Other Skin Risks Associated With Tanning

Carcinoma and melanoma are only some of the potential risks associated with tanning. Other dangers of tanning include damage to the skin and eyes and addiction.

Skin Damage
The UVA and UVB rays from sunlight and commercial tanning beds can cause other types of damage to the skin besides skin cancer. In addition to painful burns, prolonged exposure can cause early aging and wrinkles. It can lead to sun spots, freckling and uneven skin tone resulting from damage to the dermis.

Sunlight or light from tanning beds can stimulate the sebaceous glands, which are the glands responsible for producing the skin’s natural protective oils. If these glands are overstimulated, they can cause acne on the face or other exposed body parts.

Eye Damage
UVA and UVB rays from commercial tanning beds and excessive sun exposure can cause photokeratitis, a condition characterized by the burning of the cornea. This can lead to cataracts and even partial or full blindness. Symptoms of photokeratitis include painful tearing, redness or a burning sensation in the eyes. Temporary blindness can occur in extreme cases.

To prevent this, most doctors recommend wearing eye protection when outdoors, including sunglasses and a wide-brimmed hat. When tanning indoors, tanners are recommended to wear protective eye goggles that block UV rays. The Food and Drug Administration (FDA) requires salons to provide these glasses to their customers.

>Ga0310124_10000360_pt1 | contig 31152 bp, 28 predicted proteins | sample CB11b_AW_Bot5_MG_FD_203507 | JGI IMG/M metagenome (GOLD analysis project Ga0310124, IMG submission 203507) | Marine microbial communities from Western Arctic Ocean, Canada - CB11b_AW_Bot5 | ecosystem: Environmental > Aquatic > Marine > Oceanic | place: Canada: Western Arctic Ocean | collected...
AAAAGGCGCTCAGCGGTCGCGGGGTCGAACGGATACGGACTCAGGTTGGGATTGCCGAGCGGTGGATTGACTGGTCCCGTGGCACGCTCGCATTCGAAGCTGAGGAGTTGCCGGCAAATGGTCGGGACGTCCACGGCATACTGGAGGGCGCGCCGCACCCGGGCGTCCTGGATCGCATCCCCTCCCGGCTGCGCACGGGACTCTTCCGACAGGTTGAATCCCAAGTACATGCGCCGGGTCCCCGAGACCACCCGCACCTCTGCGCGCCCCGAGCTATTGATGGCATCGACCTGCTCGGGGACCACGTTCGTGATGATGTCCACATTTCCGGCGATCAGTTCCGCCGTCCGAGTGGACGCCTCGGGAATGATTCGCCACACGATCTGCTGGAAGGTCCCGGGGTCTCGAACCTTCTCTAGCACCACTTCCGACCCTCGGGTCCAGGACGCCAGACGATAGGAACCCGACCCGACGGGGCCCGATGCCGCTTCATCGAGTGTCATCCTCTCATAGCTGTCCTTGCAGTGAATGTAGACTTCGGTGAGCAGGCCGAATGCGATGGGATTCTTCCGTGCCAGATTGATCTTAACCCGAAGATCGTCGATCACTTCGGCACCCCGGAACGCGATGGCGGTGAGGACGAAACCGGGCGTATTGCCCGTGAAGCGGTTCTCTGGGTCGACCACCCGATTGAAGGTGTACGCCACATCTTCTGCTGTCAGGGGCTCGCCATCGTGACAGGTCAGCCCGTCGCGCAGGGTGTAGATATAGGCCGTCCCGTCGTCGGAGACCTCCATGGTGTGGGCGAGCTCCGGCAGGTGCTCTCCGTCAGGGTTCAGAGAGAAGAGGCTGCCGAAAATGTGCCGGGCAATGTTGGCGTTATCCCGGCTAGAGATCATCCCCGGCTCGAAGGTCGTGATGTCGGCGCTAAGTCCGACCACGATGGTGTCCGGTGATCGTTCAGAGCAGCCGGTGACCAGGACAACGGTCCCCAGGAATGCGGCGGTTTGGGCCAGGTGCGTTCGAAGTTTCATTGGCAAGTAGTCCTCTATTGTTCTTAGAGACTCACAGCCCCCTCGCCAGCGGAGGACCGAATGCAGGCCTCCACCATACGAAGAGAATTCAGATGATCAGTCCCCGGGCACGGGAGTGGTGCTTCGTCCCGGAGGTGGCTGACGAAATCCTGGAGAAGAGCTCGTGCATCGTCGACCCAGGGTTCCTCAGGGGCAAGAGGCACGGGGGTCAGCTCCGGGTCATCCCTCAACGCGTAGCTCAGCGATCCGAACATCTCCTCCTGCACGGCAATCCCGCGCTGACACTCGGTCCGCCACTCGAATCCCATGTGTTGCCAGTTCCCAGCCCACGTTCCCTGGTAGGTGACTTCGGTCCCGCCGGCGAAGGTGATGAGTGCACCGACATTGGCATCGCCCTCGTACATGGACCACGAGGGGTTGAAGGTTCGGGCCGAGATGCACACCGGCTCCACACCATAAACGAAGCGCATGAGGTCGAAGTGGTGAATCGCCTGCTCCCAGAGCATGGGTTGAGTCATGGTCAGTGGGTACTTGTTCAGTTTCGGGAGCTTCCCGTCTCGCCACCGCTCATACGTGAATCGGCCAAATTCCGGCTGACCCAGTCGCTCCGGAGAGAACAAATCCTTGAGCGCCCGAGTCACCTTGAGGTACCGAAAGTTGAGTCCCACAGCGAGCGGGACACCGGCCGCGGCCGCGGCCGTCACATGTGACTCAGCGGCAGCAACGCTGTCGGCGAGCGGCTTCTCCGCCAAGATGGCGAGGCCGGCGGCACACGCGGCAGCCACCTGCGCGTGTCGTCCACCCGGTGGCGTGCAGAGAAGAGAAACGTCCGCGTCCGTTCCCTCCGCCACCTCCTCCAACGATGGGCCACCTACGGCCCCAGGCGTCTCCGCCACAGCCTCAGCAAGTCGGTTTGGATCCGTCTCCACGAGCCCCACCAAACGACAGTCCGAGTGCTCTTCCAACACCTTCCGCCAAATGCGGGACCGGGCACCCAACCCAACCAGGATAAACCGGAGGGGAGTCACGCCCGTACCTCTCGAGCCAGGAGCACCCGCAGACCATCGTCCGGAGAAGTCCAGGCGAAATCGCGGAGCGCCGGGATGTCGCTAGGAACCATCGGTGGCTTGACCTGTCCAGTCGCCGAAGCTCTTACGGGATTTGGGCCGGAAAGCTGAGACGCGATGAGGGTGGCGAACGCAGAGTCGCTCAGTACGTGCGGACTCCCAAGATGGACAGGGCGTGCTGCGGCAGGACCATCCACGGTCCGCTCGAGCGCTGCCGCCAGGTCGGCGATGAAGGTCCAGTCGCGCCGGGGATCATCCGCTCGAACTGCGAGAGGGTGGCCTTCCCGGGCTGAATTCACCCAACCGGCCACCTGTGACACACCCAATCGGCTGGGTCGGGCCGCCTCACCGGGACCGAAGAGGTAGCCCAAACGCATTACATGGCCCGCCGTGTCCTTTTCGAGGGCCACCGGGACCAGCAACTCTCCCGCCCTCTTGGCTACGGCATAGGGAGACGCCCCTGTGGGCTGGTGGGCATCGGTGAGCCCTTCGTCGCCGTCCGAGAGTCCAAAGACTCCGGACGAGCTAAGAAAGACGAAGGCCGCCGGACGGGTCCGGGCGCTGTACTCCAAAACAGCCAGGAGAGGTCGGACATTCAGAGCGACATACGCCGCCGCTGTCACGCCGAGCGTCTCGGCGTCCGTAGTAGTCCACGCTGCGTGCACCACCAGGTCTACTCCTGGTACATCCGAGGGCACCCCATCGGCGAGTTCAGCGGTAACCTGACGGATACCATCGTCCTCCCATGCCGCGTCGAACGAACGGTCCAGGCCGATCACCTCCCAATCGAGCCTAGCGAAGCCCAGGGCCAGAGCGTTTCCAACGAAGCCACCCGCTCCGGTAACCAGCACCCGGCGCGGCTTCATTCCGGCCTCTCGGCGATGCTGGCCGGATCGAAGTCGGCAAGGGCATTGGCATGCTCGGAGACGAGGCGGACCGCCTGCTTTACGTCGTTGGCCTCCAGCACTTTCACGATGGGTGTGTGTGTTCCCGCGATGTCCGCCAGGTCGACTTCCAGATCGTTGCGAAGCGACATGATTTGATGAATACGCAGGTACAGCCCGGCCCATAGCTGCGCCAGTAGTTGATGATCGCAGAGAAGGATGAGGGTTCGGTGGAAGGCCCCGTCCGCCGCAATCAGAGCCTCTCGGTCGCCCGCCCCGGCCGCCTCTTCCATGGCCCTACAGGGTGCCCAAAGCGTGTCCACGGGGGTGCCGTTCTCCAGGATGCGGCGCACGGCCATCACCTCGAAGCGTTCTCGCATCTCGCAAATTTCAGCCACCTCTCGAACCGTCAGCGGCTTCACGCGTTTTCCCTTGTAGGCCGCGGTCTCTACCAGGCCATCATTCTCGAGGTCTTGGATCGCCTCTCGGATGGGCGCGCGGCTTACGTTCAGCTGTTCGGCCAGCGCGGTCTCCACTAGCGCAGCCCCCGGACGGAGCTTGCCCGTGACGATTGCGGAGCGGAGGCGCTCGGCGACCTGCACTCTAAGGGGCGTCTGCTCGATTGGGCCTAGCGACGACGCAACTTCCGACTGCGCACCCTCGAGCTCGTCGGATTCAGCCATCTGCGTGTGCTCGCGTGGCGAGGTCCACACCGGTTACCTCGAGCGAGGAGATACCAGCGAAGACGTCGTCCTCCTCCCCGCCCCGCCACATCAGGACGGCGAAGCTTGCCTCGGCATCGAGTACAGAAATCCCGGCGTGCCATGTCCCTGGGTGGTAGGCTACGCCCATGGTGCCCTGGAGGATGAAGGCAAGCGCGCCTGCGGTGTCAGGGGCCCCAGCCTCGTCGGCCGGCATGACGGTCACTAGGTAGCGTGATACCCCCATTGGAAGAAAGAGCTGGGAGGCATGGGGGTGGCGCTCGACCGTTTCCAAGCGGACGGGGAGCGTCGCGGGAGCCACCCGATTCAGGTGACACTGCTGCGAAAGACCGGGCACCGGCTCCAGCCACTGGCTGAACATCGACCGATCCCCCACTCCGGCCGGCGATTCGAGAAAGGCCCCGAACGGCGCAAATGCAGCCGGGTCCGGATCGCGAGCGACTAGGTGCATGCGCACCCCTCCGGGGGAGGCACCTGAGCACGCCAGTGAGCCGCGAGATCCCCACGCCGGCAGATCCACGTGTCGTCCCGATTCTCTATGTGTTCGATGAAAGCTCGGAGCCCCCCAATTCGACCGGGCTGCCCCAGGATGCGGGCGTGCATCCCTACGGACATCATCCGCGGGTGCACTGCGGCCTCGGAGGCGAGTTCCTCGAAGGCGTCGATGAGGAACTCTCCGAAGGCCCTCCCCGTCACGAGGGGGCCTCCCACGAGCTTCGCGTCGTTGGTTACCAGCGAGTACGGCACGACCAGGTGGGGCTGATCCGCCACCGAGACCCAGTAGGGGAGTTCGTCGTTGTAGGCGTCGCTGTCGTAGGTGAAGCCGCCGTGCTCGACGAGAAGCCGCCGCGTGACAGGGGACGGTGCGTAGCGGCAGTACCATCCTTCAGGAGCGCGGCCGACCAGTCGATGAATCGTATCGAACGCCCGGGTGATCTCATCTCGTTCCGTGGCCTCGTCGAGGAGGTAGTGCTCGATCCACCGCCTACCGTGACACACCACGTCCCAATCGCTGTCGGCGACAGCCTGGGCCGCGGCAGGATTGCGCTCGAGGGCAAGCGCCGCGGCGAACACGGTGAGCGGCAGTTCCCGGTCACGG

Wearing eye protection while exposed to harsh rays can also decrease the instance of crow’s feet, or unattractive wrinkles at the corner of the eyes. Wrap-around sunglasses are recommended by optometrists and dermatologists.

Tanning Addiction
One of the less frequently acknowledged truths about tanning is that it has the potential to be addictive, especially to individuals who are already prone to addiction. Scientists believe there may be a link between tanning addiction and instances of anxiety and depression, but further study is needed to support this coreelation.

Exposure to natural and some artificial light releases pleasure-inducing hormones in the brain called endorphins. These natural chemicals cause you to feel good, similar to the way many addictive drugs operate. Scientists believe that frequent tanners who are prone to addiction are getting hooked on the release of endorphins caused by tanning, resulting in a tanning addiction.

When practiced responsibly and in moderation, tanning can be a pleasurable experience that leaves you looking and feeling great. Practicing proper tanning can even give you small health benefits, like relief from jet lag, PMS and minor stress.